Words by Sean Moeller, Illustration by Johnnie Cluney, Sound engineering by Mike Gentry, Mastering by Jeffrey Konrad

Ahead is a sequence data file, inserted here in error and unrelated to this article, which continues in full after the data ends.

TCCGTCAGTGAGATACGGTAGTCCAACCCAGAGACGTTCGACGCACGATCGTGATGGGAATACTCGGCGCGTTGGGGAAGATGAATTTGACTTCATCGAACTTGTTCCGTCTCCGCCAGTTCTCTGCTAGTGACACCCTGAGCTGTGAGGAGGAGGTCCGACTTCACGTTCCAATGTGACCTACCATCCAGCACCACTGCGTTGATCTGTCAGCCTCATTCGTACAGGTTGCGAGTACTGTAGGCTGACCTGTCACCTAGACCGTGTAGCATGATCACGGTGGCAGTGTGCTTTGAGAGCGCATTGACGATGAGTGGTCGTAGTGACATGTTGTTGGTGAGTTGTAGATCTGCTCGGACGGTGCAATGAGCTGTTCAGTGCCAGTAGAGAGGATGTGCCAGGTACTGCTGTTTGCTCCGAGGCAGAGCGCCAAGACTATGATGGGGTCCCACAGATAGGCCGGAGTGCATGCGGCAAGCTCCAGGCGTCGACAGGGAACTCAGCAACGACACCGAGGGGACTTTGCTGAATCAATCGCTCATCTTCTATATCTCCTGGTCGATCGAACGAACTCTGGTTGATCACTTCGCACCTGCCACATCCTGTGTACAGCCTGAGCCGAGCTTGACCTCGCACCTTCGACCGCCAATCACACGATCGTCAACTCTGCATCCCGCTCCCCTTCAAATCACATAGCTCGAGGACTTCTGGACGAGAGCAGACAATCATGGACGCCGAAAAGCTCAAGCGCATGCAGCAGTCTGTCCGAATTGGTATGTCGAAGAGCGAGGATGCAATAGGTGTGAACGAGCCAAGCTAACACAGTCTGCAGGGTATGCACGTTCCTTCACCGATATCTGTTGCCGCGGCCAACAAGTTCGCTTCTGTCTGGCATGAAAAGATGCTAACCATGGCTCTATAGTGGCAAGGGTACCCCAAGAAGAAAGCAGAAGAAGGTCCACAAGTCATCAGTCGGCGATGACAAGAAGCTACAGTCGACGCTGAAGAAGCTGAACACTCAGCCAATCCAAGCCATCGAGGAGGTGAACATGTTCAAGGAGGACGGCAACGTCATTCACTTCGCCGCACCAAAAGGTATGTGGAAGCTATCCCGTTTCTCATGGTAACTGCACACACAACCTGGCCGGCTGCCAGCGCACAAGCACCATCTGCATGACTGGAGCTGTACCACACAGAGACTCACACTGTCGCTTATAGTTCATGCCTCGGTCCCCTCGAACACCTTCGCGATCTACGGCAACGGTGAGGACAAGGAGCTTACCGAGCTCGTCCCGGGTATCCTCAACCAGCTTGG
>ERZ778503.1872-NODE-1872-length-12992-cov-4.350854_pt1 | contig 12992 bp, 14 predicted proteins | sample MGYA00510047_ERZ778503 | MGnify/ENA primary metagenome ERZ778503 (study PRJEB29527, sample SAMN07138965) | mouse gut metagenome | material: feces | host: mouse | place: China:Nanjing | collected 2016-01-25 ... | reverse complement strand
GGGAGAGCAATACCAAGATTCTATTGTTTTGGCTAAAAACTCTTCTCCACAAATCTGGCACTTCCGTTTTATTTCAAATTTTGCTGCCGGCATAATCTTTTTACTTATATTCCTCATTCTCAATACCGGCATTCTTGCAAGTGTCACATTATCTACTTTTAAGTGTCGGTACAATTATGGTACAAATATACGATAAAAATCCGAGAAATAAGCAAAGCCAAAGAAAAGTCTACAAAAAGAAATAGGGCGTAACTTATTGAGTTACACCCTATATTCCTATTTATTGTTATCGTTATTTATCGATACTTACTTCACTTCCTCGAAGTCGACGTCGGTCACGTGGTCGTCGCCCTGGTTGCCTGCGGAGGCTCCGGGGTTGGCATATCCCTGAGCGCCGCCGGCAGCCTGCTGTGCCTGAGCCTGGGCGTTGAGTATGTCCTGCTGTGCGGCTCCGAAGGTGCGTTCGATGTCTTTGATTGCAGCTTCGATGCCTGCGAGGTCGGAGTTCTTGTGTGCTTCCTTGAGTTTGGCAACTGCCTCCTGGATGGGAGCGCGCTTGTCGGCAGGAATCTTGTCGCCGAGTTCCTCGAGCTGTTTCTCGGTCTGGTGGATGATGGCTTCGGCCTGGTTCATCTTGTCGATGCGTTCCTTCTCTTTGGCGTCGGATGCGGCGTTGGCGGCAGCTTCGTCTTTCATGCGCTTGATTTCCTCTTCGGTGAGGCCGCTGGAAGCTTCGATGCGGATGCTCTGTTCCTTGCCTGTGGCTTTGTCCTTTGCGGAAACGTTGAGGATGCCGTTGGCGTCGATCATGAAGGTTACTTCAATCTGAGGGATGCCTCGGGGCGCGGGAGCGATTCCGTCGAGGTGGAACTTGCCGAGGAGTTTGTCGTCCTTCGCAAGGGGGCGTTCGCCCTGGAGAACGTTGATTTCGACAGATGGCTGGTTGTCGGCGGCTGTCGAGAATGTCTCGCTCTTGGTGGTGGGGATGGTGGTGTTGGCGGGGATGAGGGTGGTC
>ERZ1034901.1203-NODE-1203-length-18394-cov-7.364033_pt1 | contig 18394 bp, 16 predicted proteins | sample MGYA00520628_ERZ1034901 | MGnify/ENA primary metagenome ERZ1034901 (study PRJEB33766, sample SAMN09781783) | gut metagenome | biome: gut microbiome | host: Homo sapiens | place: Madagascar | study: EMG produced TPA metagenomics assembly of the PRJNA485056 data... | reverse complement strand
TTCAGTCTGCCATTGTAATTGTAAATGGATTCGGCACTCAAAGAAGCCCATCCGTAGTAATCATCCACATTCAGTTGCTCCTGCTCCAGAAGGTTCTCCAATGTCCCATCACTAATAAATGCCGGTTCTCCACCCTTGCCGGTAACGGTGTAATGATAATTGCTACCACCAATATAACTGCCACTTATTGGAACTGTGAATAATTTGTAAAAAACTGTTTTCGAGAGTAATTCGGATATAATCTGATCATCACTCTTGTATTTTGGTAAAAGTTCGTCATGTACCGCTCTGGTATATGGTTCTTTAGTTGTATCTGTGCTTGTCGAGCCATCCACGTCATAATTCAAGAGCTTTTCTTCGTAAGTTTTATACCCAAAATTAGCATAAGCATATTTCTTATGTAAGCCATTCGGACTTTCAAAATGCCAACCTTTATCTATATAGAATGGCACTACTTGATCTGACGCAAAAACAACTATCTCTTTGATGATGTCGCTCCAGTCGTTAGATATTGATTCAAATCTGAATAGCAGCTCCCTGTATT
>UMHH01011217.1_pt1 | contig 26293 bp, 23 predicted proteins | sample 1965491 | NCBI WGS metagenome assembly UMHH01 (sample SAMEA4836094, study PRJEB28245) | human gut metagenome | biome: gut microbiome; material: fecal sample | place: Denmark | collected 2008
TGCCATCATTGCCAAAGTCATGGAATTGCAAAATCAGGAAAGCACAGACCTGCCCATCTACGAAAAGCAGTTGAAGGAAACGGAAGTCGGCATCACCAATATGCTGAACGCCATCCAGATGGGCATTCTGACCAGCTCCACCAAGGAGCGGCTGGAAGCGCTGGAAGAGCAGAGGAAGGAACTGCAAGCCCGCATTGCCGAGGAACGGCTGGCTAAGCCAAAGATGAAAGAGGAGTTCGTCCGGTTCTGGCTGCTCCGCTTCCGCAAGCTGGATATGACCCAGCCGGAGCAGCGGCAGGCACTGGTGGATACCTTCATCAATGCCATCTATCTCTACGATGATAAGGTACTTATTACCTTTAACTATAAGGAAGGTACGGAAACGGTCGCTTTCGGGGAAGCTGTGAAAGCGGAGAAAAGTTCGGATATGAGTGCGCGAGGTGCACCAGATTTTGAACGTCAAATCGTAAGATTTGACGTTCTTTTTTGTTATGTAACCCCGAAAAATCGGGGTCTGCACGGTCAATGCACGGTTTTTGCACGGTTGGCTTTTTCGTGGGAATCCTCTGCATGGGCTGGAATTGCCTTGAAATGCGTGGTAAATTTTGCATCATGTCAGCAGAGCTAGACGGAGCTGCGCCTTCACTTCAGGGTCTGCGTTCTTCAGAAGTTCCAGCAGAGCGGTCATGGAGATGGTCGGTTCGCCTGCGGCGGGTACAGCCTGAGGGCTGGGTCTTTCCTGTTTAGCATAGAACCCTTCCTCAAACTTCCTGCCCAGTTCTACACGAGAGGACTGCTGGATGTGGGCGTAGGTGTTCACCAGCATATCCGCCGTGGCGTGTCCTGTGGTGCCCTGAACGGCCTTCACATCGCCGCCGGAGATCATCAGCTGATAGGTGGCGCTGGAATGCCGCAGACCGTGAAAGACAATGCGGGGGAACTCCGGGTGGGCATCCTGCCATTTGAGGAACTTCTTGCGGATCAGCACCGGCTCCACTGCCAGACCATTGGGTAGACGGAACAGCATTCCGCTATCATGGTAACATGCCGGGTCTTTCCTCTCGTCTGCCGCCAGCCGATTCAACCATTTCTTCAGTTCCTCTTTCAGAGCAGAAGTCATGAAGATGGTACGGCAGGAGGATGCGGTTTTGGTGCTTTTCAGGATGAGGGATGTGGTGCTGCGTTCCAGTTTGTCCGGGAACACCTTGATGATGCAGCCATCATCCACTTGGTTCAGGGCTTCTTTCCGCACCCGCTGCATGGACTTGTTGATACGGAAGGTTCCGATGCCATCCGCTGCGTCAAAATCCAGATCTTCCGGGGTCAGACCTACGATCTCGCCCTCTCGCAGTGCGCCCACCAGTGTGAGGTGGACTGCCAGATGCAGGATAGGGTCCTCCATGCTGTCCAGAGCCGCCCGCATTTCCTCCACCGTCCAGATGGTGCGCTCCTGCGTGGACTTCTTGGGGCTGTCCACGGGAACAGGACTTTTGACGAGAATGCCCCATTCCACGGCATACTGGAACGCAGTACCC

There's a monotonous mood that life sometimes assumes as its avatar, as its look. It feels like a clock stuck on the same numbers, the hands turned into statues, and it makes people nervous -- often it turns them to madness and either shuts them down or grinds them into glimmers and glints of their former selves, beaten into some kind of submission. It doesn't make them dead, but it makes the echoes inside boom like one's knocking a fist against an empty gasoline tank. The members of the Doomtree crew - who call Minneapolis home - seem to have familiarized themselves with the always resurfacing epidemic of social anemia, where the muscles of our bodies are rebelling, creating the mental and physical despondency that gives someone a take on living that goes like this, "What do I have to get out of bed for?" or something just like it. They've come to understand hard luck, by viewing or experiencing. They've stared at hard luck and come to see through it and appreciate it for something that can be countered. They come from a city, like many of us Midwest dwellers, that's gratifying and beautiful, but often overlooked because of the many ways it's not like New York or Los Angeles. They've known people and they've been people who have been overlooked just as badly and they've taken their responses to all of it and churned them into highly literate, cunningly specific, sincere and sharp as hell pieces of prose that they then apply to beats that somehow bear the same characteristics. It's hip-hop that feels as old school, socially responsible and important as any of the material from KRS-One, the Geto Boys and all of the other various MCs making music in the 1980s and 90s, when a message and a purpose in a rap song were actually celebrated and revered, not just seen as commercially unviable. The women that Dessa - an exquisite writer and a sensuous live performer, with bite to her material that accentuates the seriousness and the romanticism of everything - sings about harbor so many feelings that tackle the thought and the chasm between hope and fear. They are strong women who have been abused mentally. They know what they'd like to get out of life, but they're struggling to find the means to bring them to that point. They find their relationships and lives getting spoiled, but they tend to refuse throwing up any white flags. They're the women who will sit down and write a poem or a novella about what they're going through, just to process it all. They're the kind of women who, to feed and put clothes on their children, will work three jobs, if that's what it takes - eschewing the canyon of pity that they could plunge into. Dessa sings, "I'm not a writer, I just drink a lot about it," and she applies very involved sensations and attitudes into the simplest household situations, choosing to describe tension between two people this way, "This room gets smaller with every coat of paint." SIMS, Cecil Otter and Mike Mictlan bring the same mentality to the songs that they write, embellishing these simple tales of everyday struggle with poignant displays of incite and a desire to not get burnt down to the ground and trampled by anything. There are many instances that are declared fever dreams by Dessa and then there are the troublesome fallouts that just need to be clamored through and those are the aspects that we fight and those are the aspects that the Doomtree family rage against in their own constructive ways, with these body shots and these written frustrations. As SIMS raps on "Rap Practice," "That one's for me/Sometimes you make songs for certain people or places and sometimes you just do your own damned thing." Your own damned thing stuns monotony to sleep.